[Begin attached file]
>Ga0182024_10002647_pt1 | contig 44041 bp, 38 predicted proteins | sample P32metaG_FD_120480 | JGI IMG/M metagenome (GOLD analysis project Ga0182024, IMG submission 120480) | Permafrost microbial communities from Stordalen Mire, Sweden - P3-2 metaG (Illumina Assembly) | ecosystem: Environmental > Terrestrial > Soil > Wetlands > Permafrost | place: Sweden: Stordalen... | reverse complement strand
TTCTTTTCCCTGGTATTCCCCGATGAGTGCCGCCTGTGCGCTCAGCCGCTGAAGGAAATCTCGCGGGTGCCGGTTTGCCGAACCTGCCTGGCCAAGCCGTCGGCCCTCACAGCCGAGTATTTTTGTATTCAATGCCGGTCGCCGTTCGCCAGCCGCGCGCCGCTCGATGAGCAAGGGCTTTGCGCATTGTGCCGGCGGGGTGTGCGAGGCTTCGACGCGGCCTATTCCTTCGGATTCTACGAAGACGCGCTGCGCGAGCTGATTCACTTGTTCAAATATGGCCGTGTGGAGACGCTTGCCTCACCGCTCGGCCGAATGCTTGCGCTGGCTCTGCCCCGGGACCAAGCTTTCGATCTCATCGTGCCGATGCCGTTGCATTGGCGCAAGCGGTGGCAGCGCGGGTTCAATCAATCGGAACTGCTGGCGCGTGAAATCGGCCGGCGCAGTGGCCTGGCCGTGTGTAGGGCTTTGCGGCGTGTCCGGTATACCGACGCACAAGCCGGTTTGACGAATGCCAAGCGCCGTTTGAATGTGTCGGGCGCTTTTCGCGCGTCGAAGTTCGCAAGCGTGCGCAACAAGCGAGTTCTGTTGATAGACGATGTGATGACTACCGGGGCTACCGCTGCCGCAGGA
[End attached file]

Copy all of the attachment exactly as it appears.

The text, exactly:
>Ga0182024_10002647_pt1 | contig 44041 bp, 38 predicted proteins | sample P32metaG_FD_120480 | JGI IMG/M metagenome (GOLD analysis project Ga0182024, IMG submission 120480) | Permafrost microbial communities from Stordalen Mire, Sweden - P3-2 metaG (Illumina Assembly) | ecosystem: Environmental > Terrestrial > Soil > Wetlands > Permafrost | place: Sweden: Stordalen... | reverse complement strand
TTCTTTTCCCTGGTATTCCCCGATGAGTGCCGCCTGTGCGCTCAGCCGCTGAAGGAAATCTCGCGGGTGCCGGTTTGCCGAACCTGCCTGGCCAAGCCGTCGGCCCTCACAGCCGAGTATTTTTGTATTCAATGCCGGTCGCCGTTCGCCAGCCGCGCGCCGCTCGATGAGCAAGGGCTTTGCGCATTGTGCCGGCGGGGTGTGCGAGGCTTCGACGCGGCCTATTCCTTCGGATTCTACGAAGACGCGCTGCGCGAGCTGATTCACTTGTTCAAATATGGCCGTGTGGAGACGCTTGCCTCACCGCTCGGCCGAATGCTTGCGCTGGCTCTGCCCCGGGACCAAGCTTTCGATCTCATCGTGCCGATGCCGTTGCATTGGCGCAAGCGGTGGCAGCGCGGGTTCAATCAATCGGAACTGCTGGCGCGTGAAATCGGCCGGCGCAGTGGCCTGGCCGTGTGTAGGGCTTTGCGGCGTGTCCGGTATACCGACGCACAAGCCGGTTTGACGAATGCCAAGCGCCGTTTGAATGTGTCGGGCGCTTTTCGCGCGTCGAAGTTCGCAAGCGTGCGCAACAAGCGAGTTCTGTTGATAGACGATGTGATGACTACCGGGGCTACCGCTGCCGCAGGA